Borrego Sun - Since 1949

Chamber Abandons Consensus on Rudyville

 

Last updated 7/2/2018 at 9:57am



By J. David Garmon, MD

President, Tubb Canyon Desert Conservancy

For 12 years the residents and institutions of Borrego Springs have unanimously opposed a proposed residential development on pristine desert land that goes by various names. Its out-of-town owners/investors call it Borrego Country Club Estates; San Diego County calls it DS-24. And the citizens of Borrego Springs know it as Rudyville.

On June 21, Borrego’s unanimous opposition to Rudyville came to an end when the Borrego Springs Chamber of Commerce became the first community voice to officially support Rudyville. Citing its support for “development and investment in Borrego Springs,” a “super majority” of the Chamber board voted 1) to support Rudyville’s request for increased zoning density on its 170 acre parcel and 2) to rescind the Chamber’s April 7, 2016 letter of opposition to the Rudyville request.

The rationale for the Chamber’s policy reversal on Rudyville was explained by the Chamber’s executive director Linda Haddock, in a “personal” editorial that appeared in this paper June 14, 2018. In her editorial, Haddock stated she “fear(ed) for the return on those investors capital much less profits should the same fate befall their properties as is looking to be coming down on Rudyville in 2018.”

Haddock noted she “had not heard one solitary voice of a Borrego Springs property owner speak up ‘in Borrego Springs’ for Rudyville. Including Rudy, a person I have never met as far as I know. Not in the Borrego Sun. Not at a CSG meeting. Not around town.”

She labeled and dismissed those Borregans who have opposed Rudyville as NIMBY’s (Not in my back yard), and she bemoaned the “deafening silence” from those people invested in Borrego Springs who have never spoken in support of Rudyville.

The “deafening silence” was broken June 21, when a Chamber board more sympathetic to Haddock’s views on Rudyville made her “personal opinion” the official opinion of the Borrego Springs Chamber of Commerce. Previous boards, composed of members who had opposed Haddock’s personal views, had voted to keep the Chamber aligned with the expressed sentiment of the residents and institutions of the community. Those board members were not present at the Chamber’s June 21 meeting, as they had resigned, moved away, or been told their terms had expired.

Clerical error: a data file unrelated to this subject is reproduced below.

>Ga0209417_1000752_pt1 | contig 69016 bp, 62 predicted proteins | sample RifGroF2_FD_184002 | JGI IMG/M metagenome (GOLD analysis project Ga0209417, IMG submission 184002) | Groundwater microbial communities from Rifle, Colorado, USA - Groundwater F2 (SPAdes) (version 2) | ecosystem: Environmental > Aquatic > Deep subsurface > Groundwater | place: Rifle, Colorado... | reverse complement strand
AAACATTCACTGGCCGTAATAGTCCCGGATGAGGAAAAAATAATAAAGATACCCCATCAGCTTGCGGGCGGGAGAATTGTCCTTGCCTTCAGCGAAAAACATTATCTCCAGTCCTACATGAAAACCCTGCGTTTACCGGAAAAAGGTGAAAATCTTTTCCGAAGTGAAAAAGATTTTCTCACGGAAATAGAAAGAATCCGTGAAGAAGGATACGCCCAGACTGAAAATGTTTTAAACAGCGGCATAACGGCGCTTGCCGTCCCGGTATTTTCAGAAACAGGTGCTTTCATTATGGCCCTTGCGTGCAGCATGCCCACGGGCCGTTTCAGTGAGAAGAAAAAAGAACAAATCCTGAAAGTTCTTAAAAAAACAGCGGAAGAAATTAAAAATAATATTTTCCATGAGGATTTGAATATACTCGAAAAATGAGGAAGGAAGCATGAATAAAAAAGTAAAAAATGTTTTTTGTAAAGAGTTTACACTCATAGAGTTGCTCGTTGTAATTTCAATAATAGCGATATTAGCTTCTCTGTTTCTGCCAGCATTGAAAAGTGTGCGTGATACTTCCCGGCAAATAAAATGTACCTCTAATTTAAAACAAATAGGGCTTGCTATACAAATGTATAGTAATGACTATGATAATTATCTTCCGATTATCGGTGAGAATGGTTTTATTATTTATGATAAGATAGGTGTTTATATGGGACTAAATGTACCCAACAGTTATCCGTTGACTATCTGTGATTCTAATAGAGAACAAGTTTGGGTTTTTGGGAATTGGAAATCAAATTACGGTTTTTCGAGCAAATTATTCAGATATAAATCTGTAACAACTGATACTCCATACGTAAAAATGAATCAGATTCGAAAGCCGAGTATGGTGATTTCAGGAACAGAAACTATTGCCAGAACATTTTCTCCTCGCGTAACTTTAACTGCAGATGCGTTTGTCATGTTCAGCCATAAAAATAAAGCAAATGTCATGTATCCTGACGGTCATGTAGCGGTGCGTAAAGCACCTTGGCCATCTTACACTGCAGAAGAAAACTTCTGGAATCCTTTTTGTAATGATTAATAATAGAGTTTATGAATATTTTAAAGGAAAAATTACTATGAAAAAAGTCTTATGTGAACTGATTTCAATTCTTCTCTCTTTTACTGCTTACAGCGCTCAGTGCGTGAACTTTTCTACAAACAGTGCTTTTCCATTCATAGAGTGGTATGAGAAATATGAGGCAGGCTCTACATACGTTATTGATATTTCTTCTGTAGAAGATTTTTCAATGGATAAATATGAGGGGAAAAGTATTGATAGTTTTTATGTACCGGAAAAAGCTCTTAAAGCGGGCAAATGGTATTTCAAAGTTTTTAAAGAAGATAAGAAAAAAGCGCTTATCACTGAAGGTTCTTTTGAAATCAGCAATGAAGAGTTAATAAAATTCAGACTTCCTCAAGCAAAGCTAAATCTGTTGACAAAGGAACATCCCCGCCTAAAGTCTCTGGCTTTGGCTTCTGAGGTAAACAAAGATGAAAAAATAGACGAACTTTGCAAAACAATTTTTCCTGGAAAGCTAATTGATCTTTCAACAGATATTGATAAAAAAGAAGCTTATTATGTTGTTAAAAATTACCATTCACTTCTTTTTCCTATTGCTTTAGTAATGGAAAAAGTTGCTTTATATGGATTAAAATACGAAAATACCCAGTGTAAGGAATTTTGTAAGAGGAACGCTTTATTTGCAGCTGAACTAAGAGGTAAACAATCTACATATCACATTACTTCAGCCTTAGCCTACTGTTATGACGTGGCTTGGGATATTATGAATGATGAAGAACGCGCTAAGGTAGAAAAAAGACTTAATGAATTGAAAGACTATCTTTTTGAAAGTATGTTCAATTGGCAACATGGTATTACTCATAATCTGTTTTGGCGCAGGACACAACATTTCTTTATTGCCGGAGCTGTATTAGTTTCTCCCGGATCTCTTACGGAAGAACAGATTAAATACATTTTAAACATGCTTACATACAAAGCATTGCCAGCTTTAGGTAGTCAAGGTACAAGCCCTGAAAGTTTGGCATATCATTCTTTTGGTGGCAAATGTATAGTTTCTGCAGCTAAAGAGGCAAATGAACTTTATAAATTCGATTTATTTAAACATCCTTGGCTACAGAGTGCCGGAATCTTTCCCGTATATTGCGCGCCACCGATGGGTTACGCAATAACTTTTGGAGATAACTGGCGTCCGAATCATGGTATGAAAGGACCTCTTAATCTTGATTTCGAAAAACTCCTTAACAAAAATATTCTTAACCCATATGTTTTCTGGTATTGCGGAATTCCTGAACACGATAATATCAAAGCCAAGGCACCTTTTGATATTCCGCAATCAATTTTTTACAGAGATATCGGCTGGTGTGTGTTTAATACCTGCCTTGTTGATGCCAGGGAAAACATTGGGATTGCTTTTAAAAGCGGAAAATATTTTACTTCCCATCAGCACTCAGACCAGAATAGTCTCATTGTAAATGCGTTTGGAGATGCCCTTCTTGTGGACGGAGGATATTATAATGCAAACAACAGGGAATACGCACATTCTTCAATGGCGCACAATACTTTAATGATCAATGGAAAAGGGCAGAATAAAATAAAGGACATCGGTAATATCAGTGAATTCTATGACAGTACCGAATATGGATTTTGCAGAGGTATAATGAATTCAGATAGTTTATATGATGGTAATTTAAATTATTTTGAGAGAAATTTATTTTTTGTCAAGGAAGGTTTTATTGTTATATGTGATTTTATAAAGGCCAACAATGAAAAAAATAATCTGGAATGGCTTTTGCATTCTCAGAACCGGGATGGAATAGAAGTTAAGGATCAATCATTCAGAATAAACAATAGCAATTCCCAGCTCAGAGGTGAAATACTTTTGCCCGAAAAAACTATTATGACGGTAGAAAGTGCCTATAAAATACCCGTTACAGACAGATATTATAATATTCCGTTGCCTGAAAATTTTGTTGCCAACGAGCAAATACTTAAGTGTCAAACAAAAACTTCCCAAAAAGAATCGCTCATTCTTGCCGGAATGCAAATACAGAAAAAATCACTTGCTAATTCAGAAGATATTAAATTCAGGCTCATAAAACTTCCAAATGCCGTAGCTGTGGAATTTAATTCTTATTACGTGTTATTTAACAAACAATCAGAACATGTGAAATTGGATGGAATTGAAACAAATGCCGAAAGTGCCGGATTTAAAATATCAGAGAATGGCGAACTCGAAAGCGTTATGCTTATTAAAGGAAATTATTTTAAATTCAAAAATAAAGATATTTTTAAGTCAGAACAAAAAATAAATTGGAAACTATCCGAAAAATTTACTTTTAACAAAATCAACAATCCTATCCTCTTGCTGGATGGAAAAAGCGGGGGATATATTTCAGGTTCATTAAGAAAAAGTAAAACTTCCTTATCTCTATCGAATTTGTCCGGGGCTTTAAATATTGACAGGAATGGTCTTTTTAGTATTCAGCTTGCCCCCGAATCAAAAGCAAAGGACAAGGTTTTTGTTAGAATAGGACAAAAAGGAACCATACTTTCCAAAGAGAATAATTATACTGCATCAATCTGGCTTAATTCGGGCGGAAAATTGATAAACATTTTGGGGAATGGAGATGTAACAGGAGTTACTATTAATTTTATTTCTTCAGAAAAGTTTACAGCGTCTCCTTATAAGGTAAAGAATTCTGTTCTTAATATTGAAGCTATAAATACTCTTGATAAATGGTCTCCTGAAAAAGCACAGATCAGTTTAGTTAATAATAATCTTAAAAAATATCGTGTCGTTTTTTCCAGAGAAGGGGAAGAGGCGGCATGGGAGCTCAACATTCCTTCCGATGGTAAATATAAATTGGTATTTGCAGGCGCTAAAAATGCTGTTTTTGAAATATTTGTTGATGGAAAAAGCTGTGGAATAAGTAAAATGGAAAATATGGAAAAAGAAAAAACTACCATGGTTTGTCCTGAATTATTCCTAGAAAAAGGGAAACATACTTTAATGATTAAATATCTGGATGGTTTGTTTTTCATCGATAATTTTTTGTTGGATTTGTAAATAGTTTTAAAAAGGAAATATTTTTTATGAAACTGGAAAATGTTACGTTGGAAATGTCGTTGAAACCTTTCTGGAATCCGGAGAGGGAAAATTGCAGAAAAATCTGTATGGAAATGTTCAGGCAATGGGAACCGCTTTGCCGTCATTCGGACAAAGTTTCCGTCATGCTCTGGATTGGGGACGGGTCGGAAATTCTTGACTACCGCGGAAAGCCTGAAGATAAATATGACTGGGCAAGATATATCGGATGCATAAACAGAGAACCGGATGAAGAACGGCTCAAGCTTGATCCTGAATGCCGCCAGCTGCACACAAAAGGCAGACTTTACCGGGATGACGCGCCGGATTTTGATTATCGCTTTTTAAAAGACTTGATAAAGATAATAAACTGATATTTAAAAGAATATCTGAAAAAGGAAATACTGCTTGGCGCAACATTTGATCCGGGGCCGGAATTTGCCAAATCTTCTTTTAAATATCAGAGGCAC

On June 22, Haddock traveled to San Diego to personally present the Chamber’s new position on Rudyville at a hearing before the San Diego County Planning Commission. The Chamber’s new position on Rudyville proved to be consequential.

At the hearing, the Planning Commission considered two separate requests in Borrego Springs for increasing zoning density – one was DS-24, aka Rudyville, and the other was DS-8. No one at the hearing spoke in favor of DS-8, and the Planning Commission voted 7-0 to accept the County staff recommendation to deny the DS-8 request for increased zoning density. The staff recommendation to deny the DS-8 request for increased density was based on Borrego’s water crisis and DS-8’s nonconformity with Borrego’s Community Plan.

Unlike DS-8, however, Rudyville had a supporter; and Haddock’s intercession on behalf of the investors of Rudyville swayed the Commissioners.

In a 4-3 vote, the Commissioners rejected the staff recommendation to deny Rudyville’s request for increased zoning density, even though the rationale for the staff recommendation on Rudyville was the same as the rationale for rejecting the DS-8 request: water scarcity and Community Plan nonconformity.

The next motion before the Planning Commission was to accept increased zoning density of 20 acres of Rudyville’s 170 acre parcel. The Planning Commission approved this motion by a 6-1 vote.

More than 50 Borregans traveled to San Diego to attend the hearing of the Planning Commission to speak to the Commissioners about the many reasons why Rudyville’s request for increased zoning density should be denied. Haddock was the only Borrego resident to speak in support of Rudyville.

Since Rudyville was first proposed in 2006, it has been, until now, uniformly opposed by the residents and institutions of Borrego Springs. Residents of Borrego Springs have turned out in unprecedented numbers at meetings of the Community Sponsor Group to oppose Rudyville, and the Community Sponsor Group has formally opposed Rudyville on multiple occasions: 2007, 2016 and 2018.

The Anza-Borrego Desert State Park issued its letter of opposition in 2015. The Borrego Water District most recent letter of opposition is dated June 19, 2018. The Tubb Canyon Desert Conservancy, and the Anza-Borrego Foundation have all consistently opposed Rudyville.

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